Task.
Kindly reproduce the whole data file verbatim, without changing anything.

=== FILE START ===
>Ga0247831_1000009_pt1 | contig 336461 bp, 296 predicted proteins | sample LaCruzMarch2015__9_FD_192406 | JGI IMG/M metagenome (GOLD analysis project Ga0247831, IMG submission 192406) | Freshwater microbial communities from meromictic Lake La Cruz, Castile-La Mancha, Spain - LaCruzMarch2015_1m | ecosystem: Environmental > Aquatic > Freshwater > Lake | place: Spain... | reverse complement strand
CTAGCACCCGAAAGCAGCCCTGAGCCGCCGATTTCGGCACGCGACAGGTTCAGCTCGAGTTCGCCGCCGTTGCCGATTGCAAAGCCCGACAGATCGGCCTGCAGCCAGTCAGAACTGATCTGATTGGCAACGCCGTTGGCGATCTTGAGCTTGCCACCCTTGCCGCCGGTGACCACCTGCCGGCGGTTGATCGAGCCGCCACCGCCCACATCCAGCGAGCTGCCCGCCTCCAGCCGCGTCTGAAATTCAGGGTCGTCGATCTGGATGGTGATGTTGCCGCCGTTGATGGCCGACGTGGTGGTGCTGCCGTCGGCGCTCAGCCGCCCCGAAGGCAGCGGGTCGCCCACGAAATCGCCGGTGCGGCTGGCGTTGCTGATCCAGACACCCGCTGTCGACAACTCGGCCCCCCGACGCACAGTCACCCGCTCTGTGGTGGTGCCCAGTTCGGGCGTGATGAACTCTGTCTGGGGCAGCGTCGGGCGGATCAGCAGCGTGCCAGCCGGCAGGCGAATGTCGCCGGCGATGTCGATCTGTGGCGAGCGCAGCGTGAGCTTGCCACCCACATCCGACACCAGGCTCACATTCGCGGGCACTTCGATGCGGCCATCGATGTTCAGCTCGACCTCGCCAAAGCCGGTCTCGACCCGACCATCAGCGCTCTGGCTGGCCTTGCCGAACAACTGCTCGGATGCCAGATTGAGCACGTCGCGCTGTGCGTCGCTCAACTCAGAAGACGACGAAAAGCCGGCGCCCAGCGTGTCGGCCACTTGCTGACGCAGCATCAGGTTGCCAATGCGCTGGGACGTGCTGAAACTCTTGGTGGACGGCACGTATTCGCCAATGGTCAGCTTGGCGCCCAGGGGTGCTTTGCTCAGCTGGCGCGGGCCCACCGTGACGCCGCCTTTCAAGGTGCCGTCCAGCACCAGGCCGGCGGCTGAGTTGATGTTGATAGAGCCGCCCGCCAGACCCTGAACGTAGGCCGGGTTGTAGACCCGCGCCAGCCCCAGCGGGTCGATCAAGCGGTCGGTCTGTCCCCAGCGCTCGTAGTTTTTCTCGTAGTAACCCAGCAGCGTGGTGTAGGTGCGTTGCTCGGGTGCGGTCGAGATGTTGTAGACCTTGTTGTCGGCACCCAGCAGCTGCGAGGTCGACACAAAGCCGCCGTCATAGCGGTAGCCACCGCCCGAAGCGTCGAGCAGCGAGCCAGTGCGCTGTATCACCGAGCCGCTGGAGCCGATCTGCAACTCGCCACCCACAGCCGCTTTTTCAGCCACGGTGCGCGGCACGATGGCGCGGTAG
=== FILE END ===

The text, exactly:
>Ga0247831_1000009_pt1 | contig 336461 bp, 296 predicted proteins | sample LaCruzMarch2015__9_FD_192406 | JGI IMG/M metagenome (GOLD analysis project Ga0247831, IMG submission 192406) | Freshwater microbial communities from meromictic Lake La Cruz, Castile-La Mancha, Spain - LaCruzMarch2015_1m | ecosystem: Environmental > Aquatic > Freshwater > Lake | place: Spain... | reverse complement strand
CTAGCACCCGAAAGCAGCCCTGAGCCGCCGATTTCGGCACGCGACAGGTTCAGCTCGAGTTCGCCGCCGTTGCCGATTGCAAAGCCCGACAGATCGGCCTGCAGCCAGTCAGAACTGATCTGATTGGCAACGCCGTTGGCGATCTTGAGCTTGCCACCCTTGCCGCCGGTGACCACCTGCCGGCGGTTGATCGAGCCGCCACCGCCCACATCCAGCGAGCTGCCCGCCTCCAGCCGCGTCTGAAATTCAGGGTCGTCGATCTGGATGGTGATGTTGCCGCCGTTGATGGCCGACGTGGTGGTGCTGCCGTCGGCGCTCAGCCGCCCCGAAGGCAGCGGGTCGCCCACGAAATCGCCGGTGCGGCTGGCGTTGCTGATCCAGACACCCGCTGTCGACAACTCGGCCCCCCGACGCACAGTCACCCGCTCTGTGGTGGTGCCCAGTTCGGGCGTGATGAACTCTGTCTGGGGCAGCGTCGGGCGGATCAGCAGCGTGCCAGCCGGCAGGCGAATGTCGCCGGCGATGTCGATCTGTGGCGAGCGCAGCGTGAGCTTGCCACCCACATCCGACACCAGGCTCACATTCGCGGGCACTTCGATGCGGCCATCGATGTTCAGCTCGACCTCGCCAAAGCCGGTCTCGACCCGACCATCAGCGCTCTGGCTGGCCTTGCCGAACAACTGCTCGGATGCCAGATTGAGCACGTCGCGCTGTGCGTCGCTCAACTCAGAAGACGACGAAAAGCCGGCGCCCAGCGTGTCGGCCACTTGCTGACGCAGCATCAGGTTGCCAATGCGCTGGGACGTGCTGAAACTCTTGGTGGACGGCACGTATTCGCCAATGGTCAGCTTGGCGCCCAGGGGTGCTTTGCTCAGCTGGCGCGGGCCCACCGTGACGCCGCCTTTCAAGGTGCCGTCCAGCACCAGGCCGGCGGCTGAGTTGATGTTGATAGAGCCGCCCGCCAGACCCTGAACGTAGGCCGGGTTGTAGACCCGCGCCAGCCCCAGCGGGTCGATCAAGCGGTCGGTCTGTCCCCAGCGCTCGTAGTTTTTCTCGTAGTAACCCAGCAGCGTGGTGTAGGTGCGTTGCTCGGGTGCGGTCGAGATGTTGTAGACCTTGTTGTCGGCACCCAGCAGCTGCGAGGTCGACACAAAGCCGCCGTCATAGCGGTAGCCACCGCCCGAAGCGTCGAGCAGCGAGCCAGTGCGCTGTATCACCGAGCCGCTGGAGCCGATCTGCAACTCGCCACCCACAGCCGCTTTTTCAGCCACGGTGCGCGGCACGATGGCGCGGTAG